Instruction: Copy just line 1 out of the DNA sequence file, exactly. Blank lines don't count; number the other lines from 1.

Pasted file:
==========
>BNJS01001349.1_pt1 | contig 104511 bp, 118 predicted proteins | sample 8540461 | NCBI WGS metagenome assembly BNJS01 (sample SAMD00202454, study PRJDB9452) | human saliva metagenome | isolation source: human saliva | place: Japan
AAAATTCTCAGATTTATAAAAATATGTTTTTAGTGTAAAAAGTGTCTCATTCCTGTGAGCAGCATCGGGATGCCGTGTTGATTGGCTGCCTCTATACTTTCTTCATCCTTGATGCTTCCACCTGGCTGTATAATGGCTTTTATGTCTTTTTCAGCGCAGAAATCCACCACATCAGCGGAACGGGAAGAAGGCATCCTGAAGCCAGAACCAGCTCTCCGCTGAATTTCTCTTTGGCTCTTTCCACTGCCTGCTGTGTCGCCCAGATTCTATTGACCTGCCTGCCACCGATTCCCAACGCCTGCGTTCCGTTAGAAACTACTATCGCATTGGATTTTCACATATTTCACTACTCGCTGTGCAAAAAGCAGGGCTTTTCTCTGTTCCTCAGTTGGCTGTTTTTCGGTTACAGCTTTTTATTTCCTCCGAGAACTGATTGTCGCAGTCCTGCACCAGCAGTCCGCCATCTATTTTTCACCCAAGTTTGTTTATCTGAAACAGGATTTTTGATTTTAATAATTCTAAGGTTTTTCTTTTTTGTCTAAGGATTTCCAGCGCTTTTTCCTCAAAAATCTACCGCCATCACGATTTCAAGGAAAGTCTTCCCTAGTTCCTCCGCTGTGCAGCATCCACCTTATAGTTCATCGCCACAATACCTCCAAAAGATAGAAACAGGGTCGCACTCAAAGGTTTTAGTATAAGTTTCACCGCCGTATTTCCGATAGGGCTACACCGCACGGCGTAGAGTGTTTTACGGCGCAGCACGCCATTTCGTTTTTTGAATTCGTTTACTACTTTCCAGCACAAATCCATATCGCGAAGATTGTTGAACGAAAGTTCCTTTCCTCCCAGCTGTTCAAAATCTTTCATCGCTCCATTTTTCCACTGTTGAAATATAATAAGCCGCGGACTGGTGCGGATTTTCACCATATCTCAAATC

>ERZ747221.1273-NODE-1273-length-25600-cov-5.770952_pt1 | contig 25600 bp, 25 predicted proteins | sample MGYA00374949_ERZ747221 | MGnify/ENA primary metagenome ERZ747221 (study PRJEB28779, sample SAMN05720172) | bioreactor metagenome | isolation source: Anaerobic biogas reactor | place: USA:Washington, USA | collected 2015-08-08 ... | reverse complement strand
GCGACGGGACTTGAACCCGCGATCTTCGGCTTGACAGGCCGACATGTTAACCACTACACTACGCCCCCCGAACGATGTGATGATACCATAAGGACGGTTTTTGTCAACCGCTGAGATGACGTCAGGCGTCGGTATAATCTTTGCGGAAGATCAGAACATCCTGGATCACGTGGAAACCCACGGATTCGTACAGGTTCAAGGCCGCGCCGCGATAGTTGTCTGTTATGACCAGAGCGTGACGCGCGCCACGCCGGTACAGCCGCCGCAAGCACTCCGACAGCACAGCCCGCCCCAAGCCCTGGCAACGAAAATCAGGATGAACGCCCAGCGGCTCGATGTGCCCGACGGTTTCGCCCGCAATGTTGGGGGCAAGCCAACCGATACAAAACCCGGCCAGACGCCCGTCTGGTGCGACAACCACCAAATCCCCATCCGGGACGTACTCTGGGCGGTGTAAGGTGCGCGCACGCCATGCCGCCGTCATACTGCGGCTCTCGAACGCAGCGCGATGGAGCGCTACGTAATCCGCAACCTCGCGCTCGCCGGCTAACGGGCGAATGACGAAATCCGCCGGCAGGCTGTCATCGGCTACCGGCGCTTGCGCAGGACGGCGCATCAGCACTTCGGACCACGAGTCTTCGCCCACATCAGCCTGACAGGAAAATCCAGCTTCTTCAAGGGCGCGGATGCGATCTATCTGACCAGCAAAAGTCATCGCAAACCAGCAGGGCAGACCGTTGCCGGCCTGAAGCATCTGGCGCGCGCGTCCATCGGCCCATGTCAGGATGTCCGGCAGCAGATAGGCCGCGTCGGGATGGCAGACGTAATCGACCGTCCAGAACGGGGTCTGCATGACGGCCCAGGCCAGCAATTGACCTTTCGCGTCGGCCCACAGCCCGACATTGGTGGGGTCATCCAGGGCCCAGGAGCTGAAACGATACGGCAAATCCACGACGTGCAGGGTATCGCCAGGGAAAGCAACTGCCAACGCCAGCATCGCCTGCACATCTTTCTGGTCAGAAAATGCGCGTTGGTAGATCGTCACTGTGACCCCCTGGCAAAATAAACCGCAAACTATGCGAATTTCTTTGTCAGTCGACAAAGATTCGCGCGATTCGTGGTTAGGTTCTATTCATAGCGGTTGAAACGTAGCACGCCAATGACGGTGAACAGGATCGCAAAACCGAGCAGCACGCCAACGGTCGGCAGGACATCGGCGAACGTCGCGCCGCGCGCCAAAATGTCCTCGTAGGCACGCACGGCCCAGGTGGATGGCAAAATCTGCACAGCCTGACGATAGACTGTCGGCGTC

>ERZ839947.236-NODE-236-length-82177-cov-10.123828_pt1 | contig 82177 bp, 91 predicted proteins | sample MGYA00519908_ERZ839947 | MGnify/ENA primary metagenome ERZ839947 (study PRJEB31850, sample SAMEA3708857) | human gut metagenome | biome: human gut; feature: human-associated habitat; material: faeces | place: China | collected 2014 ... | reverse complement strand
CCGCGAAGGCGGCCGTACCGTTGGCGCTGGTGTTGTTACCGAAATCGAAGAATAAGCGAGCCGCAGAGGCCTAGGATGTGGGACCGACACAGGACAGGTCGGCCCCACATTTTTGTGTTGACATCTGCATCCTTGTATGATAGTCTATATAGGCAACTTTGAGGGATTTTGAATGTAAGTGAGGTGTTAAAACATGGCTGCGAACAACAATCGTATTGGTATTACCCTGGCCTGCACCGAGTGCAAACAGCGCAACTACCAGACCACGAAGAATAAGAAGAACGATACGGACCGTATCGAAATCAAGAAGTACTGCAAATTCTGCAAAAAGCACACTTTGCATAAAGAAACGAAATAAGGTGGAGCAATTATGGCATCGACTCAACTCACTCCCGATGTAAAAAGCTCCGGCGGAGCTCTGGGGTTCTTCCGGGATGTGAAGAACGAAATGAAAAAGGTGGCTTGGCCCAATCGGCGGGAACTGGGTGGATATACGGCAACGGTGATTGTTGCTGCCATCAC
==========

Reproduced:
>BNJS01001349.1_pt1 | contig 104511 bp, 118 predicted proteins | sample 8540461 | NCBI WGS metagenome assembly BNJS01 (sample SAMD00202454, study PRJDB9452) | human saliva metagenome | isolation source: human saliva | place: Japan